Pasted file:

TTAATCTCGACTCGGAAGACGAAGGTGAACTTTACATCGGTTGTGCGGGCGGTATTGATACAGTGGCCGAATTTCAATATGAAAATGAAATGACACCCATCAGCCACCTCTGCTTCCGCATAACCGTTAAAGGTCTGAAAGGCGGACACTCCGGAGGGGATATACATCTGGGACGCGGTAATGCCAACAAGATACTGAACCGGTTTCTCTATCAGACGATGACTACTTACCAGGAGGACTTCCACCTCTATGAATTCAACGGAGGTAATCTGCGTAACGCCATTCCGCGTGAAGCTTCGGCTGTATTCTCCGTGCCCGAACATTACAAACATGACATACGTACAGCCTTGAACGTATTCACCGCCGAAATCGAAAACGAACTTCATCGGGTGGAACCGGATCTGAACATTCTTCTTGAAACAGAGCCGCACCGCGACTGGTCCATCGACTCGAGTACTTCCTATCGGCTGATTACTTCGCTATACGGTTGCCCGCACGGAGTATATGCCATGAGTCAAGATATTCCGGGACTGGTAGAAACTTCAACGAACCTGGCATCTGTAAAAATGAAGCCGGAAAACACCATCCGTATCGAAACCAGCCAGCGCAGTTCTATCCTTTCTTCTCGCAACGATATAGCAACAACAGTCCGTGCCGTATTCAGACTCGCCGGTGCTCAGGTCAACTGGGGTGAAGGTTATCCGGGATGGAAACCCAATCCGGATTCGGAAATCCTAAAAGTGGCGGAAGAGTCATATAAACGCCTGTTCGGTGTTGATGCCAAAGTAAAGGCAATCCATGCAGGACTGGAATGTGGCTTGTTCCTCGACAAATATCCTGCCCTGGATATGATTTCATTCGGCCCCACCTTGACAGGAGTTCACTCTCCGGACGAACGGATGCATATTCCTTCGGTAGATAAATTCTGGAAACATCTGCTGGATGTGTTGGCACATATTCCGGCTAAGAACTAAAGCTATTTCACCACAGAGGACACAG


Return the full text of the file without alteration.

TTAATCTCGACTCGGAAGACGAAGGTGAACTTTACATCGGTTGTGCGGGCGGTATTGATACAGTGGCCGAATTTCAATATGAAAATGAAATGACACCCATCAGCCACCTCTGCTTCCGCATAACCGTTAAAGGTCTGAAAGGCGGACACTCCGGAGGGGATATACATCTGGGACGCGGTAATGCCAACAAGATACTGAACCGGTTTCTCTATCAGACGATGACTACTTACCAGGAGGACTTCCACCTCTATGAATTCAACGGAGGTAATCTGCGTAACGCCATTCCGCGTGAAGCTTCGGCTGTATTCTCCGTGCCCGAACATTACAAACATGACATACGTACAGCCTTGAACGTATTCACCGCCGAAATCGAAAACGAACTTCATCGGGTGGAACCGGATCTGAACATTCTTCTTGAAACAGAGCCGCACCGCGACTGGTCCATCGACTCGAGTACTTCCTATCGGCTGATTACTTCGCTATACGGTTGCCCGCACGGAGTATATGCCATGAGTCAAGATATTCCGGGACTGGTAGAAACTTCAACGAACCTGGCATCTGTAAAAATGAAGCCGGAAAACACCATCCGTATCGAAACCAGCCAGCGCAGTTCTATCCTTTCTTCTCGCAACGATATAGCAACAACAGTCCGTGCCGTATTCAGACTCGCCGGTGCTCAGGTCAACTGGGGTGAAGGTTATCCGGGATGGAAACCCAATCCGGATTCGGAAATCCTAAAAGTGGCGGAAGAGTCATATAAACGCCTGTTCGGTGTTGATGCCAAAGTAAAGGCAATCCATGCAGGACTGGAATGTGGCTTGTTCCTCGACAAATATCCTGCCCTGGATATGATTTCATTCGGCCCCACCTTGACAGGAGTTCACTCTCCGGACGAACGGATGCATATTCCTTCGGTAGATAAATTCTGGAAACATCTGCTGGATGTGTTGGCACATATTCCGGCTAAGAACTAAAGCTATTTCACCACAGAGGACACAG